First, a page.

Long before that episode, Tanja had come to realize that the Titoist Yugoslavia which preceded the break-up had its own `Problematik': so could it really be held up as a pre-lapsarian ideal?
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Format: Paperback Verified Purchase
In a world rapidly filling with those taking refuge from political turmoil, there is a growing literature of the refugee experience. This novel (which seems more like a memoir it is so detailed in the specifics of finding asylum in another country) covers a year in the life of a young woman from Zagreb in Croatia, who has fetched up in Holland, with a university teaching job in the Slavic Languages department. Here she teaches mostly fellow emigres, from the former Yugoslavia.

The narrative device gives opportunity for an ongoing analysis of what it means to be from a country that after bloody civil war no longer exists. In Amsterdam, she mingles with other emigres, "our people" she calls them, who like her can remember growing up in a communist country, priding itself in an ethnic diversity that it no longer tolerates. What they experience, living in exile, is what they call "Yugonostalgia." Returning to Zagreb for a brief visit, she learns what all immigrants must discover, that time does not stand still for those who have stayed behind. Soon those who have left, even history itself, are forgotten in a kind of collective amnesia.

There is defeat for both those who leave and those who stay, she concludes. The only triumph is at the moment of departure itself, when what is intolerable is left behind and the hope of finding a true home somewhere else is not yet dashed. This is something of an academic novel, the fate of the heroine tied up in departmental politics. Given the literary interests of the main character, there are many allusions to European and American literature, film, and pop culture, while the book also draws heavily on a familiarity with Balkan writers. Ironic, darkly humorous, and thought provoking.
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Format: Hardcover
My association with Yugoslavia began in the mid-1970's and includes six years living there and traveling around it. From that perspective, this is an interesting, even gripping, book. In rich, moving, well-textured language (translation or original), Ugresic makes us feel the somewhat contradictory sense of loss experienced by all the nationalities comprised in the "former Yugoslavia." Contradictory, because those who don't have some experience of the area may not grasp what's been lost.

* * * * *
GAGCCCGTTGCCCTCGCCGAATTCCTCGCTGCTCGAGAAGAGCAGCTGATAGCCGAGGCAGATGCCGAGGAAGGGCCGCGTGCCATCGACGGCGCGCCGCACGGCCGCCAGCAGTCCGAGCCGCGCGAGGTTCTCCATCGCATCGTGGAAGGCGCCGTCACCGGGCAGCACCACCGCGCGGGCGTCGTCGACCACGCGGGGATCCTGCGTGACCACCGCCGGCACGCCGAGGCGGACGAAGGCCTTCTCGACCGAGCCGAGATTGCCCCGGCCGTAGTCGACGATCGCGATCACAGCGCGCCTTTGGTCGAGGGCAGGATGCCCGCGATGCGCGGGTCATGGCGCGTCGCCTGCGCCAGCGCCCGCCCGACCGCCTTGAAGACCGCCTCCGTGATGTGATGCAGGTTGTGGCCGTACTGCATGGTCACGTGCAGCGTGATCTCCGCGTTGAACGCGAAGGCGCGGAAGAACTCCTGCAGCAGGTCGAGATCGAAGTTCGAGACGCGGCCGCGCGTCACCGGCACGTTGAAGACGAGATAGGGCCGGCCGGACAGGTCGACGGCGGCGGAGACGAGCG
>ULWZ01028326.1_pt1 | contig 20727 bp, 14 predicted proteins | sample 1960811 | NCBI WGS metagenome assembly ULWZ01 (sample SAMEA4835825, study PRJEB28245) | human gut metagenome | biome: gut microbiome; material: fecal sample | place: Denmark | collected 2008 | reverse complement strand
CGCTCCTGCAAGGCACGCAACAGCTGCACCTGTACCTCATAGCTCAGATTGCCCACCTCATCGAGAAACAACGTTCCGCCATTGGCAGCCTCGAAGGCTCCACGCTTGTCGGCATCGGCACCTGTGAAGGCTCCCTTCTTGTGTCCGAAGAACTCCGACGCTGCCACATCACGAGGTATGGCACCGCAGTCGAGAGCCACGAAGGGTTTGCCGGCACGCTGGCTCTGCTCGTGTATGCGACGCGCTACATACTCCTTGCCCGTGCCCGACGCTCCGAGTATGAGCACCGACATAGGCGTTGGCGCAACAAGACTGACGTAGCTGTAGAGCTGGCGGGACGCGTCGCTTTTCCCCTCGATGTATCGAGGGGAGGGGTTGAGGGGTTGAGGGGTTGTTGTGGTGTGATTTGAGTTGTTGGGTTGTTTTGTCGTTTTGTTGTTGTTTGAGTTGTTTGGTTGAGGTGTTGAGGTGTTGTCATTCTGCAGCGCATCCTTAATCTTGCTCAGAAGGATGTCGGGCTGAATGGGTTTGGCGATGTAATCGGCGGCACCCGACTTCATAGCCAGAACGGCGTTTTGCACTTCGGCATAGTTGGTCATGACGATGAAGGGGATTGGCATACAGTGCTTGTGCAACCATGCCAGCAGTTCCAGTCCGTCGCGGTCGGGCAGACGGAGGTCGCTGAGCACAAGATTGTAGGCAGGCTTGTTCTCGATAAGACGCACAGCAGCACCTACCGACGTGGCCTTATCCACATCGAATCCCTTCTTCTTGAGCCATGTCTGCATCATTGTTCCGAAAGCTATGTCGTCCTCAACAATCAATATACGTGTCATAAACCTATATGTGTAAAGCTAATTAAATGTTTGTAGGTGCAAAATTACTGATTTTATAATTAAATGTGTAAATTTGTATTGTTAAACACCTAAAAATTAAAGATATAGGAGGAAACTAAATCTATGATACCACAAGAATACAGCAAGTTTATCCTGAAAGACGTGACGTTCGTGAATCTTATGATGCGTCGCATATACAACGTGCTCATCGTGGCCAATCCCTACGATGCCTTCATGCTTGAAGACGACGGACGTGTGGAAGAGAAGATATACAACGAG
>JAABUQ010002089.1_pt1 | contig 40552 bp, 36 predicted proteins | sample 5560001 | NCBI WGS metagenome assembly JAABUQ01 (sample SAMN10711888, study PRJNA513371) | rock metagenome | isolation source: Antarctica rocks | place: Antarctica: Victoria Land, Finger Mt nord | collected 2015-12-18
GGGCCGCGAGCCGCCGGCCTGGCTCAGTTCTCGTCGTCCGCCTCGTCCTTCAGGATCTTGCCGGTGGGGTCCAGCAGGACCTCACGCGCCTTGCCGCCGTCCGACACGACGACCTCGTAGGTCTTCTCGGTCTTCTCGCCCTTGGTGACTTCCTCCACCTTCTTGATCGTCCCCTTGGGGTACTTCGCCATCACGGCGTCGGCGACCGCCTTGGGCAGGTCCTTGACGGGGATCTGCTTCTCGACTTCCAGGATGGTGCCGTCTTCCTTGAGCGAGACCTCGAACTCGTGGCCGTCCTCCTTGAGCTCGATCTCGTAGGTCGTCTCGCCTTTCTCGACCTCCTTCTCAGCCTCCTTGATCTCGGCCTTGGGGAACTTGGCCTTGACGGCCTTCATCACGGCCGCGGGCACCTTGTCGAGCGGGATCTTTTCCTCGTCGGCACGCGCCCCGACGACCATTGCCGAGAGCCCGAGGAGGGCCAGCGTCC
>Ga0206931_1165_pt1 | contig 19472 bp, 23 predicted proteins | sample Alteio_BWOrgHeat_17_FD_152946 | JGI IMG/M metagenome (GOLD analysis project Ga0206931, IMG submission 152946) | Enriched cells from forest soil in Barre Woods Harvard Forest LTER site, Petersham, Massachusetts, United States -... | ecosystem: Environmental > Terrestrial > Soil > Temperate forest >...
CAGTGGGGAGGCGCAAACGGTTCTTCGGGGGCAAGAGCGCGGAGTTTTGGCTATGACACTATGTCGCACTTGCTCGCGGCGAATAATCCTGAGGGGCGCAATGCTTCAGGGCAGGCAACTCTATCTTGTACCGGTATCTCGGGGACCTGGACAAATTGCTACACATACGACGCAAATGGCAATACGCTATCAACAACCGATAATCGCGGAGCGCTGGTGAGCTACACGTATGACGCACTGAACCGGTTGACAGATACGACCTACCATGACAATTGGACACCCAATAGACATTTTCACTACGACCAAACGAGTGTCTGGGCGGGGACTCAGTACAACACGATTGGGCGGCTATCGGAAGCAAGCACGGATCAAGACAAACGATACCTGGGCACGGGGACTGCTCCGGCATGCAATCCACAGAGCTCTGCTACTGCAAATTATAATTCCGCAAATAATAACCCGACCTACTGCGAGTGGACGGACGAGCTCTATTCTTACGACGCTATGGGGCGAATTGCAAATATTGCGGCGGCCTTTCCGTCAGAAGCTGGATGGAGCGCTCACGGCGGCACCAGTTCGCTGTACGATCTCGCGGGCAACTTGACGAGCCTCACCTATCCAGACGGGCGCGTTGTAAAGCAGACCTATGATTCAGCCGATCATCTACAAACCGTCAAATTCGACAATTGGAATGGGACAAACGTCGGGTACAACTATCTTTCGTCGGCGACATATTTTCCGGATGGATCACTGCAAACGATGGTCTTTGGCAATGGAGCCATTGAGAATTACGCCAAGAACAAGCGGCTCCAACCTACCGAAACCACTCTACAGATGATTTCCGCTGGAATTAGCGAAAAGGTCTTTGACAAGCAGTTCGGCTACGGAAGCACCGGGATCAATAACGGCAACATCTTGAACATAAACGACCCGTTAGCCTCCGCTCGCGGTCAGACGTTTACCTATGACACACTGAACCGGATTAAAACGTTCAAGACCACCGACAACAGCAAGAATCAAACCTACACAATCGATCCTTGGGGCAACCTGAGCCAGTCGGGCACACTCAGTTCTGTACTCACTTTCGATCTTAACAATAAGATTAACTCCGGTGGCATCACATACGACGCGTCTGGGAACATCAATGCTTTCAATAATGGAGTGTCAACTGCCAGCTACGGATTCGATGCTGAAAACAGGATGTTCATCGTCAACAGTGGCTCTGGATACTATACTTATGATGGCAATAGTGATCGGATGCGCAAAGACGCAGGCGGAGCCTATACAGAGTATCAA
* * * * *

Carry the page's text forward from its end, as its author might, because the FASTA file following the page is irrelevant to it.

So, how does one rate a book like this? It's not commercial, and will never be a best-seller; it's deep, to some extent, but it would also be easy to dismiss it as pointless, self-indulgent navel-gazing. I think the rating, on these amazon pages, must be based on the universality of its appeal; Ugresic's memoir offers insights into the rootless emigrant experience generally, but overall, it will only resonate deeply with those who have some experience of the former Yugoslavia. Thus, a three.
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Format: Paperback
(This comes from a blog-posted review of three books--the present book, Philip Marsden's The Bronski House: A Return to the Borderlands, and Nikolai's Fortune by Solveig Torvik.)

Dubravka Ugresic's edgy but deeply humane novel is superb at portraying the cost of separation from one's homeland, coupled with the aching confusion of seeing one's homeland become a battle of violently competing identities--the situation faced by every refugee from the civil wars of the former Yugoslavia. The language(s) spoken by the refugees among each other is a minefield of unintended and intended belligerence. The protagonist, Tanja, shepherds her Amsterdam university class of mostly expatriate students of Yugoslav literature, through the tides of conflicting emotions and pragmatic survival imperatives, even as she tries to cope with her own realities of financial woes, departmental politics, and the slippery legalities of refugee status. She thinks about the people she has abandoned, while others (first her lover, then one after another of her students) abandon her. Meanwhile, the concept of homeland becomes more nebulous and brittle, and her memories become unreliable.

I loved the author's descriptions of the conversations and preoccupations of exiles when they gather in their Amsterdam hangouts--the deep tissues of grievances, gossip, conventional wisdom, resignation, and "Yugonostalgia." Tanja and one of her students spend a day at the Hague to watch a war crimes trial, and see before their very eyes the poisonous pettiness, the cosmic smallness of the men who gained power by making nationalism lethal. For some, the cost was life itself; others find themselves, as in Marsden's true story, forced into psychic as well as physical displacement among uncomprehending strangers.